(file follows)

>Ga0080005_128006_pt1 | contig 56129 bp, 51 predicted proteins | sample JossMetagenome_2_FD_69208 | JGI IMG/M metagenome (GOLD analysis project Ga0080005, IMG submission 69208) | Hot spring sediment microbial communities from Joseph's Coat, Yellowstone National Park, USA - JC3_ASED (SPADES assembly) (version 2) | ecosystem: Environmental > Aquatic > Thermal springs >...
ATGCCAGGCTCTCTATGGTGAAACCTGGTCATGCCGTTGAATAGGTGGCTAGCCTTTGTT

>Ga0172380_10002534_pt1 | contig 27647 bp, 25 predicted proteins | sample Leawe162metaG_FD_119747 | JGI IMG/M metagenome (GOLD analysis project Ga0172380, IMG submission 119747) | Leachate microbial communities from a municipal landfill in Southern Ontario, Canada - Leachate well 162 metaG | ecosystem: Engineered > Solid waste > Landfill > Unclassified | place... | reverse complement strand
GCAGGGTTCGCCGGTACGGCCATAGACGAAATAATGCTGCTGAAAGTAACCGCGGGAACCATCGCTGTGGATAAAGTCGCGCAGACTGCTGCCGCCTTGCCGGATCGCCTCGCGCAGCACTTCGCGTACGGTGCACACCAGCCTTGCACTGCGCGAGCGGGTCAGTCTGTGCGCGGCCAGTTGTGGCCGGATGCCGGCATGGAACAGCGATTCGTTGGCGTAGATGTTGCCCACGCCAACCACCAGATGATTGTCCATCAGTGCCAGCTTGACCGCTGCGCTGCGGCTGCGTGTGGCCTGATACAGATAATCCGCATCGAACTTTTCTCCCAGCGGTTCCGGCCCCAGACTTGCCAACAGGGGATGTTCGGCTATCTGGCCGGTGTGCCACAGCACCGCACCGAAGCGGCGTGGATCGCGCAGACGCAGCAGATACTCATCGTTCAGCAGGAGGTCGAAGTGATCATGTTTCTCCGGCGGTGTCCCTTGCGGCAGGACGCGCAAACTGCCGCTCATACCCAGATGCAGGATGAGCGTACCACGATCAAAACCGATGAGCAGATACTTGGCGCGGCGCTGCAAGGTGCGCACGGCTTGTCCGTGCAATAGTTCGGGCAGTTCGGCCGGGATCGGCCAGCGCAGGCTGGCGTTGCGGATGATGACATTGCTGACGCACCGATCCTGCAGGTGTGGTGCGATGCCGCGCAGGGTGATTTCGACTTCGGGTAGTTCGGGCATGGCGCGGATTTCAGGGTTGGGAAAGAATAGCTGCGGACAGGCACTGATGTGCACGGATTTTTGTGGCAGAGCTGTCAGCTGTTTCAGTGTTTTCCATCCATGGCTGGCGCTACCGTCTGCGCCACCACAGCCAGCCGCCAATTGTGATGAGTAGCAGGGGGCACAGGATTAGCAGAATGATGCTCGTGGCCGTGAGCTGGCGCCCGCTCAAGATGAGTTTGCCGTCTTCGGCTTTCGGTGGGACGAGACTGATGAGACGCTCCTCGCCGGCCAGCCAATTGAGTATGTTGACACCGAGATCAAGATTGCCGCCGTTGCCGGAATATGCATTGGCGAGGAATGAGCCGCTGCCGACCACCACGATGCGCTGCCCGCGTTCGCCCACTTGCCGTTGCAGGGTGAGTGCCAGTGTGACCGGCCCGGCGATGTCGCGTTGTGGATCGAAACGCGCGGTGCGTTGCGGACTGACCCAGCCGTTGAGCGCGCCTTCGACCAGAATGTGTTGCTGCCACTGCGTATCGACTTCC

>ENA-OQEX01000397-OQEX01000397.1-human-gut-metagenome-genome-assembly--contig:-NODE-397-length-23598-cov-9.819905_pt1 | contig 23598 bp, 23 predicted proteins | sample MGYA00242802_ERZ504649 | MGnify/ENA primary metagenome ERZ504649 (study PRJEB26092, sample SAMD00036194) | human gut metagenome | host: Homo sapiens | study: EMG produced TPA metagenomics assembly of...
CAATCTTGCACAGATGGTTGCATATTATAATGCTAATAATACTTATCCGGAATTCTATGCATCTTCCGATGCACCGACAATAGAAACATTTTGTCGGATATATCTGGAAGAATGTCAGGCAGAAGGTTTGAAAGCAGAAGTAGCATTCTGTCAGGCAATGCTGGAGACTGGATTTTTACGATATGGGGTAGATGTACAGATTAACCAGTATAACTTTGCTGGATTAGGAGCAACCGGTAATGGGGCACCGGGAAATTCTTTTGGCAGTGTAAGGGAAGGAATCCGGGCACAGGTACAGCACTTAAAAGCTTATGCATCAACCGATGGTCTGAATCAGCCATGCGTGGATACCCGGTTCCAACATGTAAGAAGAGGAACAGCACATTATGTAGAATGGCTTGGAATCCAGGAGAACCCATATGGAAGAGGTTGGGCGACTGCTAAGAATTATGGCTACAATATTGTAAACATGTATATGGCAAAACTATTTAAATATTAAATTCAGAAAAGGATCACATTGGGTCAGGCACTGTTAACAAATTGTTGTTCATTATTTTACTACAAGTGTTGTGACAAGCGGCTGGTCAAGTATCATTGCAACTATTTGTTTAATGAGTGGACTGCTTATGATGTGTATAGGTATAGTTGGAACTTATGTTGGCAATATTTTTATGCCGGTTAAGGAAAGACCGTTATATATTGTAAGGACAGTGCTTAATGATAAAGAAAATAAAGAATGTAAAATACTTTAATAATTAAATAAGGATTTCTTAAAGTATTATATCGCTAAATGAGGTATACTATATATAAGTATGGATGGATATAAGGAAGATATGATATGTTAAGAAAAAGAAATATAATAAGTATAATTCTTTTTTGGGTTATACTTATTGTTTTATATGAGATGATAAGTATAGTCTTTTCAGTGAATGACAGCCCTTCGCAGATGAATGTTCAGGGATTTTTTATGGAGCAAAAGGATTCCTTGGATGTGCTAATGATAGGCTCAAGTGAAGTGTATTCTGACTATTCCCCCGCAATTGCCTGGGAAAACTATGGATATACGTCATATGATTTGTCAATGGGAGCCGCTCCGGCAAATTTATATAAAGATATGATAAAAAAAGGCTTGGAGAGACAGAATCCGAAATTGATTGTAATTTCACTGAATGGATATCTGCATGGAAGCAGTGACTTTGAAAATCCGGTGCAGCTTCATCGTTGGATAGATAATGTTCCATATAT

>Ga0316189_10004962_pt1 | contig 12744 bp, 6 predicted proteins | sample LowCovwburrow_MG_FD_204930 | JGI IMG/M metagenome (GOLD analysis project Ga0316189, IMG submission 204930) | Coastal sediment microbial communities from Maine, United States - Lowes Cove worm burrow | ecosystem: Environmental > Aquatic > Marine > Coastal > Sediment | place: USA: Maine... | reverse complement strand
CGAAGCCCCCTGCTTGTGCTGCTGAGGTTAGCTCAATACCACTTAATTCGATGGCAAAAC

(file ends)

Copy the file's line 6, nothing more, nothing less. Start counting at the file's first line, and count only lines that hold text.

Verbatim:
CAATCTTGCACAGATGGTTGCATATTATAATGCTAATAATACTTATCCGGAATTCTATGCATCTTCCGATGCACCGACAATAGAAACATTTTGTCGGATATATCTGGAAGAATGTCAGGCAGAAGGTTTGAAAGCAGAAGTAGCATTCTGTCAGGCAATGCTGGAGACTGGATTTTTACGATATGGGGTAGATGTACAGATTAACCAGTATAACTTTGCTGGATTAGGAGCAACCGGTAATGGGGCACCGGGAAATTCTTTTGGCAGTGTAAGGGAAGGAATCCGGGCACAGGTACAGCACTTAAAAGCTTATGCATCAACCGATGGTCTGAATCAGCCATGCGTGGATACCCGGTTCCAACATGTAAGAAGAGGAACAGCACATTATGTAGAATGGCTTGGAATCCAGGAGAACCCATATGGAAGAGGTTGGGCGACTGCTAAGAATTATGGCTACAATATTGTAAACATGTATATGGCAAAACTATTTAAATATTAAATTCAGAAAAGGATCACATTGGGTCAGGCACTGTTAACAAATTGTTGTTCATTATTTTACTACAAGTGTTGTGACAAGCGGCTGGTCAAGTATCATTGCAACTATTTGTTTAATGAGTGGACTGCTTATGATGTGTATAGGTATAGTTGGAACTTATGTTGGCAATATTTTTATGCCGGTTAAGGAAAGACCGTTATATATTGTAAGGACAGTGCTTAATGATAAAGAAAATAAAGAATGTAAAATACTTTAATAATTAAATAAGGATTTCTTAAAGTATTATATCGCTAAATGAGGTATACTATATATAAGTATGGATGGATATAAGGAAGATATGATATGTTAAGAAAAAGAAATATAATAAGTATAATTCTTTTTTGGGTTATACTTATTGTTTTATATGAGATGATAAGTATAGTCTTTTCAGTGAATGACAGCCCTTCGCAGATGAATGTTCAGGGATTTTTTATGGAGCAAAAGGATTCCTTGGATGTGCTAATGATAGGCTCAAGTGAAGTGTATTCTGACTATTCCCCCGCAATTGCCTGGGAAAACTATGGATATACGTCATATGATTTGTCAATGGGAGCCGCTCCGGCAAATTTATATAAAGATATGATAAAAAAAGGCTTGGAGAGACAGAATCCGAAATTGATTGTAATTTCACTGAATGGATATCTGCATGGAAGCAGTGACTTTGAAAATCCGGTGCAGCTTCATCGTTGGATAGATAATGTTCCATATAT